Has any single model of car come under more intense scrutiny than the Porsche 911? From its introduction in 1964 to this year’s re-invention (the most radical yet), Stuttgart’s iconic, anachronistic sports car has fuelled debate and divided opinion like no other.
In this unashamed orgy of 911s, we’re taking what we hope will be an enlightening trip back through time, starting with the new 991 model and working back through the 997, 996, 993 and 964 versions to the 3.2 Carrera, 3.0 SC and a delightful 1969 2.2T. For the sake of consistency and purity, all are manual and rear-wheel drive, while Jethro Bovingdon and I have vowed to arrive at the Porsche Experience Centre at Silverstone leaving prejudice, pre-conceived ideas and rose-tinted glasses at the plate-glass door.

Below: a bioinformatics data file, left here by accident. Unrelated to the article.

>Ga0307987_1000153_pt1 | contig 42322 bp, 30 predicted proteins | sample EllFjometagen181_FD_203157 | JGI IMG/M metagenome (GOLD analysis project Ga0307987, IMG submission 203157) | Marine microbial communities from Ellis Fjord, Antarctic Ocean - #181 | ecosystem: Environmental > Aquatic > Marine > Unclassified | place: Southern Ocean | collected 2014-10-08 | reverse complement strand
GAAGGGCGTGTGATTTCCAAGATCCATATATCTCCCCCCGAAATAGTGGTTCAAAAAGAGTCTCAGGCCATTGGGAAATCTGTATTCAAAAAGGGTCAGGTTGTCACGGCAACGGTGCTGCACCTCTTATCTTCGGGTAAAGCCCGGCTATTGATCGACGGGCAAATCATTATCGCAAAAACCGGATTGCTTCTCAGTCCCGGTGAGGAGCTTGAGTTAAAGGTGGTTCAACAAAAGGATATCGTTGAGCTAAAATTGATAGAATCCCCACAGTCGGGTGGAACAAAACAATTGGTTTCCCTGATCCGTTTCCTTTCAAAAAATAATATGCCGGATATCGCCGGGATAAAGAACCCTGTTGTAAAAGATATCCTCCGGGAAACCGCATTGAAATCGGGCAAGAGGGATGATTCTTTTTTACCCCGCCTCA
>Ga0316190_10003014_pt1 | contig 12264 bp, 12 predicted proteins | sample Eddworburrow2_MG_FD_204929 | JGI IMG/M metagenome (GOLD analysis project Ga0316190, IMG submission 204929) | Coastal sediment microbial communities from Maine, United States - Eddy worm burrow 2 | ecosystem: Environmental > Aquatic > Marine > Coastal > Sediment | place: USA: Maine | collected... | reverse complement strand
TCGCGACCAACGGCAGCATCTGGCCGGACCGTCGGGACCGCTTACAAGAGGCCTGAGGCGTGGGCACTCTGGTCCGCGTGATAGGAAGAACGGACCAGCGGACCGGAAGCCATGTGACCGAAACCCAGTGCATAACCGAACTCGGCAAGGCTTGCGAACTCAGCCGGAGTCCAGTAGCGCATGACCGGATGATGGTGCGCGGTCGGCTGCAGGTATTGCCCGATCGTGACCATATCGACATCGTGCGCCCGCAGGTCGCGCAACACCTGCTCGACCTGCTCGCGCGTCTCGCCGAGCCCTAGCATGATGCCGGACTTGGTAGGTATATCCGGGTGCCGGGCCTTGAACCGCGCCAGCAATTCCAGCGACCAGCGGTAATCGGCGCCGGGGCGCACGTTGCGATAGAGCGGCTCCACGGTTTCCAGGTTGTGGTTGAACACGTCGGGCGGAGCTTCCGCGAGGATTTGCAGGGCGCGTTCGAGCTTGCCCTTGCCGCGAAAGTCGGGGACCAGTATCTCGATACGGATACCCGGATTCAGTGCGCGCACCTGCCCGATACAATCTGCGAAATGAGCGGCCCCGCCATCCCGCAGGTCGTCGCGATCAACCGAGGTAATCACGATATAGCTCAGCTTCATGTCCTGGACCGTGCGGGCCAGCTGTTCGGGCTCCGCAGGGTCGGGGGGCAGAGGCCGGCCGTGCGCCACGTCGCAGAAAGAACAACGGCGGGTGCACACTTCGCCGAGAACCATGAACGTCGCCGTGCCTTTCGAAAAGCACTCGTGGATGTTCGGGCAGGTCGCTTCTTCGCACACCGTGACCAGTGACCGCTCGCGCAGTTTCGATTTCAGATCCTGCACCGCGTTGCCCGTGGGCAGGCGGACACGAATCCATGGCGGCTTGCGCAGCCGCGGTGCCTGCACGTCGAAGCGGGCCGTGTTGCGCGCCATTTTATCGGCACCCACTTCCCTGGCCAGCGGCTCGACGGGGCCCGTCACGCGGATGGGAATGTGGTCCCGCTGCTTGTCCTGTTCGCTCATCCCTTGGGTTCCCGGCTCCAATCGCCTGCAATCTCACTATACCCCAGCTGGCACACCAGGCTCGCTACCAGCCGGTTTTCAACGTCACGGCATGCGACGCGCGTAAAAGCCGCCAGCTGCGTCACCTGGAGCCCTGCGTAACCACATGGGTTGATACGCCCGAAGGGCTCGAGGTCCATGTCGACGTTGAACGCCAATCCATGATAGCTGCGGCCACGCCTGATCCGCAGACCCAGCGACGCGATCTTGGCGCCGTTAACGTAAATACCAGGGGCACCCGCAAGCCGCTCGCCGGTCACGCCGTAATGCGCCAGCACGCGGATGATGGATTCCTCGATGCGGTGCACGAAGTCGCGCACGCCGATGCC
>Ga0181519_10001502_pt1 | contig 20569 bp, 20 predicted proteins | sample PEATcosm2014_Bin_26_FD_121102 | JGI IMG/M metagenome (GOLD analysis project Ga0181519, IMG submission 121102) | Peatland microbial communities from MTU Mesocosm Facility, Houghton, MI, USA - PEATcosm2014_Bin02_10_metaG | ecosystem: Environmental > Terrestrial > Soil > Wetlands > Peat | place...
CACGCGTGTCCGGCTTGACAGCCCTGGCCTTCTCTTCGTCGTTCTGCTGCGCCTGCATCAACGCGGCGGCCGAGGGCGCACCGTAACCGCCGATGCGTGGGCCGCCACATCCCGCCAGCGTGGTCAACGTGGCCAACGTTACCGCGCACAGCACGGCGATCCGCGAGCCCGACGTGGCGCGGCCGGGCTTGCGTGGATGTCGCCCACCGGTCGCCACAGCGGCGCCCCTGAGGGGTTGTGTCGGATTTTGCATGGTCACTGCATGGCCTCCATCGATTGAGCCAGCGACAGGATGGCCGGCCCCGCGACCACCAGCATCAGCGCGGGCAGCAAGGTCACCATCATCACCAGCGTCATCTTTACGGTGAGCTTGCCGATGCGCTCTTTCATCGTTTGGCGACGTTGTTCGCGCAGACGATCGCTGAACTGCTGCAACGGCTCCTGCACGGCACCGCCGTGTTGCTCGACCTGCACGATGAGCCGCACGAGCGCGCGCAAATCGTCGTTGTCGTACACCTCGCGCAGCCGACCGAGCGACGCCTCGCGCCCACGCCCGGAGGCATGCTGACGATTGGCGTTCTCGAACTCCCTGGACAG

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This test isn’t about raw performance, so we won’t be attempting standing-start acceleration comparisons. Nor is it about lap times and cornering forces. Instead this gathering is about the all-important emotion and tactility that has defined 911s of all eras, and how that feel and connection may or may not have been eroded over the years.
Sadly there are one or two gaps in the group, most regrettably a very early short-wheelbase 2.0-litre, which we simply couldn’t secure in time for the test. We’d have loved to include a 2.7 Carrera too, as it would have neatly plugged the gap between the ’69 2.2T and the ’79 3.0 SC. But we hope you’ll agree eight 911s spanning six decades ain’t too shabby.